Physics and Astronomy Space Plasma Seminar - Professor Joseph R. Dwyer, UNH
Title: "Dark Lightning"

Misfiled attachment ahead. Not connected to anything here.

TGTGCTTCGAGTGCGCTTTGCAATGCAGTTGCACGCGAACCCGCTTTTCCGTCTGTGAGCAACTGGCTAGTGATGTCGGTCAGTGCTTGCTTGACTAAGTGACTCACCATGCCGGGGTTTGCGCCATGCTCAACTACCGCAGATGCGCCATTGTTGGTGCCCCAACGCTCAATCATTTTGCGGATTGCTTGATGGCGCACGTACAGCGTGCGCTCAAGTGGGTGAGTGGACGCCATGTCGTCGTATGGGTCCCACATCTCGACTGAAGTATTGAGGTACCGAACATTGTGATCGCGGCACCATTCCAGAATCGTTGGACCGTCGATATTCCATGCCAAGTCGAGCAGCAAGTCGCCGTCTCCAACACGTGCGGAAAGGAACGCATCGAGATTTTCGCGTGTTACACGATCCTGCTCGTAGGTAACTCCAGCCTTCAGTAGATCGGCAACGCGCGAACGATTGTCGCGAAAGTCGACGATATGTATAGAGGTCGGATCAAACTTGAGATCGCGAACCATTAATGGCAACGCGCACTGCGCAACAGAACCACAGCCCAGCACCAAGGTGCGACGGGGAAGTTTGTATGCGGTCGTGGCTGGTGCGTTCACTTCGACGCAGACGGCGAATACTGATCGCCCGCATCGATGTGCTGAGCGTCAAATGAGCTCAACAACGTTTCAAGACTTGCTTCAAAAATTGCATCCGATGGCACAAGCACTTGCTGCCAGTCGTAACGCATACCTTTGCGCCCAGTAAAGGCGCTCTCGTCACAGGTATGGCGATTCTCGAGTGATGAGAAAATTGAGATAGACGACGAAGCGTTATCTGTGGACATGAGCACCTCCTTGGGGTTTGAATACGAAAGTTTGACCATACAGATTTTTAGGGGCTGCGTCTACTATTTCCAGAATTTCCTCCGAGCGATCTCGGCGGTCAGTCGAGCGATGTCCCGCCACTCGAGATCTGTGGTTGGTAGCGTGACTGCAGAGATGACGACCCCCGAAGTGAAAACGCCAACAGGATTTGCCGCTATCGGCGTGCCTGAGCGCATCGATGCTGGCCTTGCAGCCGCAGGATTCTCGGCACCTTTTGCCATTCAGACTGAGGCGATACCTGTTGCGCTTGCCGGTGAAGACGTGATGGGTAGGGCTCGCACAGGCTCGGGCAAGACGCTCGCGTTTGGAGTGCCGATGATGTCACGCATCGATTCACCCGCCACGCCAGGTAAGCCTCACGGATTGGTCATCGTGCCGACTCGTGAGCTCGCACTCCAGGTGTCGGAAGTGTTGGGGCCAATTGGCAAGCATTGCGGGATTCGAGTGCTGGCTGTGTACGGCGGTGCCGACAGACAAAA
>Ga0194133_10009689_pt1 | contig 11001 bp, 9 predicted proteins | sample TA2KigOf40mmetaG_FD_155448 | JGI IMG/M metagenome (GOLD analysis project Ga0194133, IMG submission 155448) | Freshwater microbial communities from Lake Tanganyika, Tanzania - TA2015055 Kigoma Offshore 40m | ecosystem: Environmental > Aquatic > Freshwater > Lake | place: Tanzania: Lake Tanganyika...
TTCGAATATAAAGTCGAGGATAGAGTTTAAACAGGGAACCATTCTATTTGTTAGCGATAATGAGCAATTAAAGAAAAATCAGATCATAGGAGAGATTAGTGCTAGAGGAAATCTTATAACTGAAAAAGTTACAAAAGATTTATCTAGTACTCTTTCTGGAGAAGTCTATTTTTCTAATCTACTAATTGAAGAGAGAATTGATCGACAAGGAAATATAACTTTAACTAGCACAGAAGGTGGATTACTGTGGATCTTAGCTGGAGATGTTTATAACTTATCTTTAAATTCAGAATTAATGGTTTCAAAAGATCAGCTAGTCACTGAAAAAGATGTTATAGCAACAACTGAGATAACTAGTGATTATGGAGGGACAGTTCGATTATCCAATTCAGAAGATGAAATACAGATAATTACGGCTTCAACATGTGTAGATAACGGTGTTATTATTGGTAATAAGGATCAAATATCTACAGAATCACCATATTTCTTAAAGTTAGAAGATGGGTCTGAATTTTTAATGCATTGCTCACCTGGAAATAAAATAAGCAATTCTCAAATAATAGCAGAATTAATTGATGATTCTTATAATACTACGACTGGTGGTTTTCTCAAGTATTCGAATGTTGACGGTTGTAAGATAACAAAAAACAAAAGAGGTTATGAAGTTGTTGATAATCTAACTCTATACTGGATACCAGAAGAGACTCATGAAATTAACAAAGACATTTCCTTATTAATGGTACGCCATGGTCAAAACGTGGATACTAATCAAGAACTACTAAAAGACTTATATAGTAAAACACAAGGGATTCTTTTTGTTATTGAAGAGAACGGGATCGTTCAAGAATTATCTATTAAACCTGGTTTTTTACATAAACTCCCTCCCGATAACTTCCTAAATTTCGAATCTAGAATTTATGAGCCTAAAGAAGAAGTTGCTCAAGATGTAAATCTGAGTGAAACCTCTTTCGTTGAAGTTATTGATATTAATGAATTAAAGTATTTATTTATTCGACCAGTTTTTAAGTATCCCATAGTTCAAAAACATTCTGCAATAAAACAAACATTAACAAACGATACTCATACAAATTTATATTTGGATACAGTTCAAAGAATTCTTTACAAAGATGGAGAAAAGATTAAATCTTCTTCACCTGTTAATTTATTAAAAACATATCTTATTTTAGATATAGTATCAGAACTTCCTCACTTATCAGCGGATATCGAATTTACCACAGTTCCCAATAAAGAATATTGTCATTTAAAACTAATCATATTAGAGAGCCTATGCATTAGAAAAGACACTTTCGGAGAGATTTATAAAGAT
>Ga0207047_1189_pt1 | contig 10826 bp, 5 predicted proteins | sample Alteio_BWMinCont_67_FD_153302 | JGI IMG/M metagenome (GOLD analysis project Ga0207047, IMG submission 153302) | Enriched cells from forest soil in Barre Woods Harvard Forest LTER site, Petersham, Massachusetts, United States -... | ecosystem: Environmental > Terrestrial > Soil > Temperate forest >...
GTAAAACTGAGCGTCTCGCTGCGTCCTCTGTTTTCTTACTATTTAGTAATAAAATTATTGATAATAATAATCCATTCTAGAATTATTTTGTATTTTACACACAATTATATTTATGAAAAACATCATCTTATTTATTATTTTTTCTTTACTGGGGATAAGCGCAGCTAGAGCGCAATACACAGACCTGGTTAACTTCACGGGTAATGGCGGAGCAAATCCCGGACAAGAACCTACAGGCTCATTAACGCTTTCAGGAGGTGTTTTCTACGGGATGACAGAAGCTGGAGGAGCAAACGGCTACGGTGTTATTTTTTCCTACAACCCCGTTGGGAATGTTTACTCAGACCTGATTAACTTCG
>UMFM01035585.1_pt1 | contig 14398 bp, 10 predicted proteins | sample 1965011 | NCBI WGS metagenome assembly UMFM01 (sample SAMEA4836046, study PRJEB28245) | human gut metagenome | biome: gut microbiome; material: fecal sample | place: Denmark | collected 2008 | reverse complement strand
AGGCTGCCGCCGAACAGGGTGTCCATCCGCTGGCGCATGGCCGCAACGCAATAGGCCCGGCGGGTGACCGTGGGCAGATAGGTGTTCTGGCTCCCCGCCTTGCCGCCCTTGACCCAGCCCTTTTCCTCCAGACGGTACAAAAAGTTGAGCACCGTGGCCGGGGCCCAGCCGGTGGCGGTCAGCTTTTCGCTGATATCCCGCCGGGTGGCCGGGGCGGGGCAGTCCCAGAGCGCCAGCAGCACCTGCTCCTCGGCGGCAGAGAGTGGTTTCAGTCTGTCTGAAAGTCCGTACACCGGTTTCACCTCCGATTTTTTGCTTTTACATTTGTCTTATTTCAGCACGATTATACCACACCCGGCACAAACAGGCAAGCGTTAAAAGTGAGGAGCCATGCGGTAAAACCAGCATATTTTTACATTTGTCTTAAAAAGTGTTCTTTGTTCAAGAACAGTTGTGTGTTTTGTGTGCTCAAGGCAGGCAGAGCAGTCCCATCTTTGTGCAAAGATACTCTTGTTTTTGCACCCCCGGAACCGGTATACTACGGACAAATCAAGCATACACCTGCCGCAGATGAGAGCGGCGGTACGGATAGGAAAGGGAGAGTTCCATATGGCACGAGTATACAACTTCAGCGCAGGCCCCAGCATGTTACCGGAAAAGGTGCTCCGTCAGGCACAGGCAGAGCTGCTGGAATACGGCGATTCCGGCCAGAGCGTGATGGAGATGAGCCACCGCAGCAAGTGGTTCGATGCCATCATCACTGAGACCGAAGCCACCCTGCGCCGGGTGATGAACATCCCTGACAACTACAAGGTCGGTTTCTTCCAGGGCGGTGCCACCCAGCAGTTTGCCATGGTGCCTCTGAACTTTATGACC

Abstract: Dark lightning is a large-scale electrical discharge inside thunderstorms that was only recently identified. Unlike normal lightning, which involves a hot conductive channel, dark lightning occurs when large numbers of energetic runaway electrons are accelerated by thunderstorm electric fields. These energetic electrons ionize the air, causing very large currents to flow, rapidly discharging parts of the thunderstorm. Observations suggest that the currents may reach several hundred thousand amps, making these discharges some of the largest in our atmosphere. Models show that, as a by-product, dark lightning generates enormous fluxes of MeV gamma rays, which can explain terrestrial gamma-ray flashes (TGFs) seen from spacecraft in low-Earth orbit. Furthermore, because the discharge does not involve a hot, incandescent channel, the amount of visible light produced is much less than that from normal lightning and would not be visible to the human eye in most cases. In this presentation, I will discuss dark lightning modeling and observations and other related phenomena in the field of high-energy atmospheric physics.